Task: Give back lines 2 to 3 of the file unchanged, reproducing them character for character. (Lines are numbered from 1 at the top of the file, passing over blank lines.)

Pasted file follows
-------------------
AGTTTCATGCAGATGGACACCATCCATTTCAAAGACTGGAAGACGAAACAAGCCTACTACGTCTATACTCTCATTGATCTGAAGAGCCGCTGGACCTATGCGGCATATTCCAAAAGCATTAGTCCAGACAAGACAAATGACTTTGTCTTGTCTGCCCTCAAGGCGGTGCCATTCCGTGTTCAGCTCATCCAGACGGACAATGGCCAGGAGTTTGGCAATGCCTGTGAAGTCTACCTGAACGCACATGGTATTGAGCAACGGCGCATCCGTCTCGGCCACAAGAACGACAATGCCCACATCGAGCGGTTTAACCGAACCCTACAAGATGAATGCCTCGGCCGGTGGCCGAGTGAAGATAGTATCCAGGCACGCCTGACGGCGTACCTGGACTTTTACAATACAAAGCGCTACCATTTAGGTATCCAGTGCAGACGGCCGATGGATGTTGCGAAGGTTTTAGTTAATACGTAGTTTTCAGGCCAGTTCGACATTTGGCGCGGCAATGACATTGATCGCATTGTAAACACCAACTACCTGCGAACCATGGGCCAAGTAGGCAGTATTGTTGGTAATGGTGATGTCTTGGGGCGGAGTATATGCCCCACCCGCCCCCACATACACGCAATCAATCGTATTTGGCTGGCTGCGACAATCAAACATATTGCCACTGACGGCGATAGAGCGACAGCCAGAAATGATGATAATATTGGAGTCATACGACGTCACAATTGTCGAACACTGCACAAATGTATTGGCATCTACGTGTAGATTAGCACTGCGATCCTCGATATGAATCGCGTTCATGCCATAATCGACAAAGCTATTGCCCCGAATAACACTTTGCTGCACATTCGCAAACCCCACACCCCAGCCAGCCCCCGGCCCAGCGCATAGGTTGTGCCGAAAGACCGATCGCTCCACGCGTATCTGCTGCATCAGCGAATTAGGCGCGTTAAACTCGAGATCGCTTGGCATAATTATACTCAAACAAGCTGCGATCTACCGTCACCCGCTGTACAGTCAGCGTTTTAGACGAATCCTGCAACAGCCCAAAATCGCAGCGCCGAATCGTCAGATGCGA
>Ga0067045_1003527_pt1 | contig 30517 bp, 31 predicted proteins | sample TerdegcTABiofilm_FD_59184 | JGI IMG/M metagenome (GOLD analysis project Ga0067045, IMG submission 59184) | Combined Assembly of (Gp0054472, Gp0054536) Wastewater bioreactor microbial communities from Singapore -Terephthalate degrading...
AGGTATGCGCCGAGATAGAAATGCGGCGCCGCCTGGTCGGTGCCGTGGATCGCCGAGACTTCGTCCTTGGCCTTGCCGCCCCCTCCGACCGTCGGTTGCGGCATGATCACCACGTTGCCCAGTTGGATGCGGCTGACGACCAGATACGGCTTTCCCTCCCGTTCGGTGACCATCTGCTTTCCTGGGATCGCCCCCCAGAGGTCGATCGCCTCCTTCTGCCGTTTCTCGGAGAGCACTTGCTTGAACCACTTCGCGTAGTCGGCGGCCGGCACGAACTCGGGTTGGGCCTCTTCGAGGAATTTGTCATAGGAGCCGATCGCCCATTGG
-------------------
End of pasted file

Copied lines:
>Ga0067045_1003527_pt1 | contig 30517 bp, 31 predicted proteins | sample TerdegcTABiofilm_FD_59184 | JGI IMG/M metagenome (GOLD analysis project Ga0067045, IMG submission 59184) | Combined Assembly of (Gp0054472, Gp0054536) Wastewater bioreactor microbial communities from Singapore -Terephthalate degrading...
AGGTATGCGCCGAGATAGAAATGCGGCGCCGCCTGGTCGGTGCCGTGGATCGCCGAGACTTCGTCCTTGGCCTTGCCGCCCCCTCCGACCGTCGGTTGCGGCATGATCACCACGTTGCCCAGTTGGATGCGGCTGACGACCAGATACGGCTTTCCCTCCCGTTCGGTGACCATCTGCTTTCCTGGGATCGCCCCCCAGAGGTCGATCGCCTCCTTCTGCCGTTTCTCGGAGAGCACTTGCTTGAACCACTTCGCGTAGTCGGCGGCCGGCACGAACTCGGGTTGGGCCTCTTCGAGGAATTTGTCATAGGAGCCGATCGCCCATTGG